•       Children born to heavy/binge drinking mothers were more likely to have hyperactivity, conduct, and emotional problems, compared to all other drinking categories.

Summary and Discussion

The results of this study appear to show that five year old children born to light drinkers showed no increased risk of socioemotional difficulties or cognitive defects compared to mothers who did not drink during their pregnancy.  After taking socioeconomic factors into consideration, it was still found that boys born to light drinkers had higher cognitive ability scores compared to those born to mothers who did not drink during pregnancy.

It’s interesting that some of the results mentioned above became non-significant when socioeconomic factors were taken into consideration.  It has been shown that children’s social and emotional behaviors, as well as cognitive abilities, are strongly influenced by the social environments, which include the mental health of the parents, and the interactions between the child’s caregivers and the child.  This study found that mothers who were light drinkers were also more likely to be more socioeconomically advanced, thereby it is likely that the children born of these mothers would be more socioemotional and cognitively advanced compared to others.  When these factors were taken into consideration, most of the differences seen among light drinkers compared to non-drinkers were nullified, which would support the theory that socioeconomic status and the interactions therein may have a large influence on a child’s socioemotional status and cognitive abilities than the alcohol consumption by the mother during pregnancy.

Even after socioeconomic factors were taken into consideration, none of the results became worse for light drinkers.  In fact, the results for light drinkers were still on par with those who did not drink during pregnancy, or in the case of boy having higher cognitive abilities, remained significantly better.  Therefore, the authors statement that light drinking does not increase the risk of social, emotional, or cognitive damage appears to be accurate.  However, due to the overwhelming number of studies stating the opposite, more work needs to be done to clarify the issue.

In other studies dealing with other aspects of health, we’ve seen differences in the types of alcohol consumed and health benefits or consequences.  It would be fascinating to determine if the results of this and other studies have been confounded by this issue, in that one or more types of alcoholic beverages may be more detrimental during pregnancy than others.  Studies have shown that those with higher socioeconomic statuses drink more wine, and in this study, we see that light drinkers tend to have high socioeconomic statuses, therefore I wonder if it is in fact wine that does not have any negative effects during pregnancy whereas other types of alcohol might, since this is likely the primary drink of choice for those light drinkers. This would be a great study that I feel needs to be done.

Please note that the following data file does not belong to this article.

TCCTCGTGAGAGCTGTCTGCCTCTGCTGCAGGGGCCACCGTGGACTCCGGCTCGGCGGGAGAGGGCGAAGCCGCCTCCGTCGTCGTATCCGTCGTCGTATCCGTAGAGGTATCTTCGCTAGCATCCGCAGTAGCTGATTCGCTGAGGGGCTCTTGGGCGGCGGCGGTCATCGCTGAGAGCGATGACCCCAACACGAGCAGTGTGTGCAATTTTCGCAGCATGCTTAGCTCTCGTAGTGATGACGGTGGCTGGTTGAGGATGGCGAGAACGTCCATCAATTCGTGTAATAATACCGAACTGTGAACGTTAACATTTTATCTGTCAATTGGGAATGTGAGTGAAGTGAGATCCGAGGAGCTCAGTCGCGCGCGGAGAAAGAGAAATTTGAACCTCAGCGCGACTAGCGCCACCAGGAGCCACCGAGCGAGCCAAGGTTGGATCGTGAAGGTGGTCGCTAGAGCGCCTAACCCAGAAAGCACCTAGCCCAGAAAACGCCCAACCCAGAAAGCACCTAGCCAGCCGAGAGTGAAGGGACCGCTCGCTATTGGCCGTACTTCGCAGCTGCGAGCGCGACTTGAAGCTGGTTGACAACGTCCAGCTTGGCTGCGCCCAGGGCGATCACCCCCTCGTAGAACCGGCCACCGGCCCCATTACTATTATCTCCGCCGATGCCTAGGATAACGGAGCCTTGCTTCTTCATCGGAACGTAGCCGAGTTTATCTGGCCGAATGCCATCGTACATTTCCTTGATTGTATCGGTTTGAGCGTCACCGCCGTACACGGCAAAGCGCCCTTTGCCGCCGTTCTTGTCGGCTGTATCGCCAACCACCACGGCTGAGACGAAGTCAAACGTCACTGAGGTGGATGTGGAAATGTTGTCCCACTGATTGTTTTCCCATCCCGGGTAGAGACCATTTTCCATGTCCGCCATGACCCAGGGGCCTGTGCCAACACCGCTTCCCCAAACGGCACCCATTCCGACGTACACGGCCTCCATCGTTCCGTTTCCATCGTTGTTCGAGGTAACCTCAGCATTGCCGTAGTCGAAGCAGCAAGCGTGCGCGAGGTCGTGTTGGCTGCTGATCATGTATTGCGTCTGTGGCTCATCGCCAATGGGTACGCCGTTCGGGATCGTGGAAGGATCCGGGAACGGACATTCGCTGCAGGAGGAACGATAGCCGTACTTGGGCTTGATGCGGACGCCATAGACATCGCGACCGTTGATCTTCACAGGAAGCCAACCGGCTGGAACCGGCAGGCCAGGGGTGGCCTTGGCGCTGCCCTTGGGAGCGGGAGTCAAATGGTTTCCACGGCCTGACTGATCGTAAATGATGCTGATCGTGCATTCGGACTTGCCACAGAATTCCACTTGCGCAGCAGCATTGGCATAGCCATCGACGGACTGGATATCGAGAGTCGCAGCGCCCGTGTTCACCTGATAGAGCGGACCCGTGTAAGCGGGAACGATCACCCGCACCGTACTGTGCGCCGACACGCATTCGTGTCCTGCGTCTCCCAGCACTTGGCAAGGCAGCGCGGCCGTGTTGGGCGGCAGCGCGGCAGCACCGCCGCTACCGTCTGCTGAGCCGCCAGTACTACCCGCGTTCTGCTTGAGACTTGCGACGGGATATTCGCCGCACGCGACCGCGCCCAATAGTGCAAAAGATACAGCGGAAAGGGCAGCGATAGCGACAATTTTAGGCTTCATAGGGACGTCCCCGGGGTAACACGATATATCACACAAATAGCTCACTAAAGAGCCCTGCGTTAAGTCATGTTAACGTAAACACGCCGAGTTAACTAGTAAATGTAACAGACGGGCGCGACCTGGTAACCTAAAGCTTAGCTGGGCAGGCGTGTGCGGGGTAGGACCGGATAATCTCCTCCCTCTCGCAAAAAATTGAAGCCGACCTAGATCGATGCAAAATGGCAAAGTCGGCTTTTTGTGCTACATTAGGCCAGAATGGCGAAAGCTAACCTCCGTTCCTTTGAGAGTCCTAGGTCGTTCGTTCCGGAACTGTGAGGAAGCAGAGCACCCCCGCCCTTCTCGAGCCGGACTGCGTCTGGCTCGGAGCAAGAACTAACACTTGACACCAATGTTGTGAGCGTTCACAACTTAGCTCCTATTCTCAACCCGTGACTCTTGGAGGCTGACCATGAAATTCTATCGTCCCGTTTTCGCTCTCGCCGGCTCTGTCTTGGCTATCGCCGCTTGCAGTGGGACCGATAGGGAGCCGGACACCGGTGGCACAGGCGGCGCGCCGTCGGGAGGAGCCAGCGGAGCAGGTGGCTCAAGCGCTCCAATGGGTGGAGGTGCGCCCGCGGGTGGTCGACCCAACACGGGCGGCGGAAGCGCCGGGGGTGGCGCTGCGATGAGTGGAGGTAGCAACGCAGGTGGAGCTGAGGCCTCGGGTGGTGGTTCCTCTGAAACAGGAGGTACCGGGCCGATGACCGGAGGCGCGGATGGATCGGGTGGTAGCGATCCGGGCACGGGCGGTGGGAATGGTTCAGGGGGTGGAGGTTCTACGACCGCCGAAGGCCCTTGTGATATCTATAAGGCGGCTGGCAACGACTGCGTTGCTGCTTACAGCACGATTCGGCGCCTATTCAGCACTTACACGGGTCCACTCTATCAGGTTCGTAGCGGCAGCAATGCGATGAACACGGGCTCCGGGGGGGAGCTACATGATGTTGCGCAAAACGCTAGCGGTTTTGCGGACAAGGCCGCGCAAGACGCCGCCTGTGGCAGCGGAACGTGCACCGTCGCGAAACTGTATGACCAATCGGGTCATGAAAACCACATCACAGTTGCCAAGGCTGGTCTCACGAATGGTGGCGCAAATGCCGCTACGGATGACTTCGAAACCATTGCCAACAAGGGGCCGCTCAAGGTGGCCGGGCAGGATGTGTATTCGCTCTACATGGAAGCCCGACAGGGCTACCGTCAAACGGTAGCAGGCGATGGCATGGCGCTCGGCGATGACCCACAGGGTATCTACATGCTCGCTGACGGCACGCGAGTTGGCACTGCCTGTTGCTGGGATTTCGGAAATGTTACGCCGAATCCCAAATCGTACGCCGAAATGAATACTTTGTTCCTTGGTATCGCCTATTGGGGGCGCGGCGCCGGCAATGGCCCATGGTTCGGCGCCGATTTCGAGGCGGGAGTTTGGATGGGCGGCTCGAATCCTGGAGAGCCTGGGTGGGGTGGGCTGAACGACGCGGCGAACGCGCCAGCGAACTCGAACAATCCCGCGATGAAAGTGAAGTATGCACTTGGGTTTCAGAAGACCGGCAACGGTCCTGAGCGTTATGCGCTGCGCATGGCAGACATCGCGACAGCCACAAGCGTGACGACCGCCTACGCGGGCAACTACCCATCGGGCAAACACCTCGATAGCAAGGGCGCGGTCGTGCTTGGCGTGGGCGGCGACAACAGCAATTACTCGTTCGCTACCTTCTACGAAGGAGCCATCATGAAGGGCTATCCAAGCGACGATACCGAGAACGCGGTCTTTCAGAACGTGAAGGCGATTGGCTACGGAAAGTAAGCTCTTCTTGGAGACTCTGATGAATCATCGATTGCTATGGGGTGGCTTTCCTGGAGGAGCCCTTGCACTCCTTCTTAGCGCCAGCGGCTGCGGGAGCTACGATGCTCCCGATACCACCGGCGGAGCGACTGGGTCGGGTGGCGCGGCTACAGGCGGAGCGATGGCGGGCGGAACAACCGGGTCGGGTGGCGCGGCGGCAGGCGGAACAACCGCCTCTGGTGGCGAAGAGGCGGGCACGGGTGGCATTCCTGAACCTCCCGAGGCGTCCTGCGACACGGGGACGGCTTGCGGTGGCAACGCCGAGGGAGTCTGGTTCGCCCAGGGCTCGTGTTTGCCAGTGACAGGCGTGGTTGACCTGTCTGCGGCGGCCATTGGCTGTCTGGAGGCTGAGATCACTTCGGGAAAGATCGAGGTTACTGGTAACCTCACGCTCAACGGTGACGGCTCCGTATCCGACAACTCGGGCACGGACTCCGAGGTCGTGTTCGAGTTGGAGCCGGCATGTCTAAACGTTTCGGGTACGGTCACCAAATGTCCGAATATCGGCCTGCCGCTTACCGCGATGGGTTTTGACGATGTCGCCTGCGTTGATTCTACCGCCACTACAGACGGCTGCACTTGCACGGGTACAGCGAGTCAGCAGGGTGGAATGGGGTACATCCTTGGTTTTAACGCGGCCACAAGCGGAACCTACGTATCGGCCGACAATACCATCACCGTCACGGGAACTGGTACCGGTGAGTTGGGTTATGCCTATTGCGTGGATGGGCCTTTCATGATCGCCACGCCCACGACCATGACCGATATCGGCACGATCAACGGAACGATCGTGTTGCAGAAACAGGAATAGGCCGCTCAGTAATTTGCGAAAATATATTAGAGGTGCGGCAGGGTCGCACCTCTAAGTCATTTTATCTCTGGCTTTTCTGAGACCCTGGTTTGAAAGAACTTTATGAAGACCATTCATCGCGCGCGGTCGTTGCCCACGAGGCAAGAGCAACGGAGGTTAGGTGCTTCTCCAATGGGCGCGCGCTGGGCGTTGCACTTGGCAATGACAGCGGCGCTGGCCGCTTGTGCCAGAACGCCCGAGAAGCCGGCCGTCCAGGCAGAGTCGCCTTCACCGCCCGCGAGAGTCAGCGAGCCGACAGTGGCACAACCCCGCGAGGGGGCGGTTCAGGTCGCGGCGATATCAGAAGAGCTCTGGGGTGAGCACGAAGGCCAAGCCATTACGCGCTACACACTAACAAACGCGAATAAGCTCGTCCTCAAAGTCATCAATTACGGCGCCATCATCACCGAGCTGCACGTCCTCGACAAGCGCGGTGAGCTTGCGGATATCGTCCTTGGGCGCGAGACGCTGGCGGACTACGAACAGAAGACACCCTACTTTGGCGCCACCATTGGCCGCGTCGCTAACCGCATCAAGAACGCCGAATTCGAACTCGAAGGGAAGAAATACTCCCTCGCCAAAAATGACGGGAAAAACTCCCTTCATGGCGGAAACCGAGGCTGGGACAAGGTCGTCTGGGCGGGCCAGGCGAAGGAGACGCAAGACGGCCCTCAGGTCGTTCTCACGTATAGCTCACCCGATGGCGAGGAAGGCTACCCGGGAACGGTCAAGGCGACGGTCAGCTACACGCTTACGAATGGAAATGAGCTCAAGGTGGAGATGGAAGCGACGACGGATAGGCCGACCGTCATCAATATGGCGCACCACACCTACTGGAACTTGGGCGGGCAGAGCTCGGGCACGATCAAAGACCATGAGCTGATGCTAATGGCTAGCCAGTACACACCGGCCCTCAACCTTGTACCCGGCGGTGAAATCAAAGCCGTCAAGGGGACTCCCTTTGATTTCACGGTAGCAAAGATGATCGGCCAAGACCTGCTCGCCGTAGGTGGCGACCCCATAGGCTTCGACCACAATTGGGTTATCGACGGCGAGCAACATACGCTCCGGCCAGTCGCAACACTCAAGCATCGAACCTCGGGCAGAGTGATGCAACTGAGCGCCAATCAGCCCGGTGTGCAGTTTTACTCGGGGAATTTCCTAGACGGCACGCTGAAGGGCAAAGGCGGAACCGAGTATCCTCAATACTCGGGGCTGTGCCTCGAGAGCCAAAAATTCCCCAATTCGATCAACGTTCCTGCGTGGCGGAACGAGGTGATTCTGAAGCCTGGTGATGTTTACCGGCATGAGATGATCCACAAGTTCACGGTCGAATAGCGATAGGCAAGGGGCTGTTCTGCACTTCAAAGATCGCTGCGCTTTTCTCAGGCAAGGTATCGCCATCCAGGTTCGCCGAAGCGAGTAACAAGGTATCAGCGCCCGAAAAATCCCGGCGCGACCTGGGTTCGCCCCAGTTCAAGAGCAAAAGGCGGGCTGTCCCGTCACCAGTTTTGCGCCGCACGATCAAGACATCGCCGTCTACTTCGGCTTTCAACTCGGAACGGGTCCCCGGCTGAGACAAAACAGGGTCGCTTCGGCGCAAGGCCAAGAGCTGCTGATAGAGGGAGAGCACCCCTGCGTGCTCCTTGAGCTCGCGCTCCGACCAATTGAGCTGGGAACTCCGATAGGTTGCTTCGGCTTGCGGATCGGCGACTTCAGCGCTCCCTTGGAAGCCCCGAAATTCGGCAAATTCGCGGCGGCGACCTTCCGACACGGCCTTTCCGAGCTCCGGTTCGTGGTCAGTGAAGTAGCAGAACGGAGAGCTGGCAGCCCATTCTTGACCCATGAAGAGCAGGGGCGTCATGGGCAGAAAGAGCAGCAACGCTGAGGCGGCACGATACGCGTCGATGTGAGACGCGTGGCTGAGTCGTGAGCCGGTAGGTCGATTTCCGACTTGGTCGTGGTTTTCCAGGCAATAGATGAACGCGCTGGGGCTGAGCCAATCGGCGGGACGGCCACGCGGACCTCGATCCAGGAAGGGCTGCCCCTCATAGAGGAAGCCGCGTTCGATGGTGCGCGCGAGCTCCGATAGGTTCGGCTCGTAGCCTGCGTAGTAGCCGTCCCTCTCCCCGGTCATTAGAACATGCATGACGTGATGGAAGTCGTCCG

In the meantime, since based on conflicting results of this and other studies, it is still unclear whether or not a small amount of alcohol during pregnancy is damaging in one way or another to the baby.  Therefore, I would recommend, the doctor that I am not, that one would refrain from drinking any alcohol during pregnancy until more research is done confirming or refuting some of these ideas.

I’d love to hear your thoughts on this controversial topic.  Please feel free to comment below!
I am not a health professional, nor do I pretend to be. Please consult your doctor before altering your alcohol consumption habits. Do not consume alcohol if you are under the age of 21. Do not drink and drive. Enjoy responsibly!

3 comments for “Light Drinking During Pregnancy Does Not Impair Socioemotional or Cognitive Abilities of Children

  1. August 2, 2011 at 12:42 pm

    My mother recently confessed to having had a single glass of wine while pregnant with me. And I turned out just fine, I think!

    Interestingly, I've since come to learn about an old rumor in Italy (where she and my dad were on vacation at the time) that it's okay for pregnant women to drink Dolcetto, a soft, approachable red from Piedmont. The alcohol levels in Dolcetto are no lower than other red wines, though, so I doubt this has any scientific merit. But then again, who knows.

    Guess my mom decided to roll the dice…

  2. August 2, 2011 at 10:59 pm

    Thanks for reading, and sharing your experience with us, Jason!

    I can't say for sure, but I would imagine drinking a small glass of wine every so often while pregnant is not such a rare event in these regions where wine has deep cultural roots. I'd be willing to bet that rumor you heard about in Italy isn't so much a rumor as it is commonplace (though, if any Italians out there know differently, please share and correct us!).

    Sounds like you turned out to be just fine, so having a glass of wine while pregnant can't always be bad!

  3. sarahoconnor95
    February 28, 2012 at 3:33 am

    It’s great that further studies are being done regarding drinking while pregnant but that doesn’t mean that it should be done. Taking a risk in these situations or when it comes to baby products is not entirely ideal.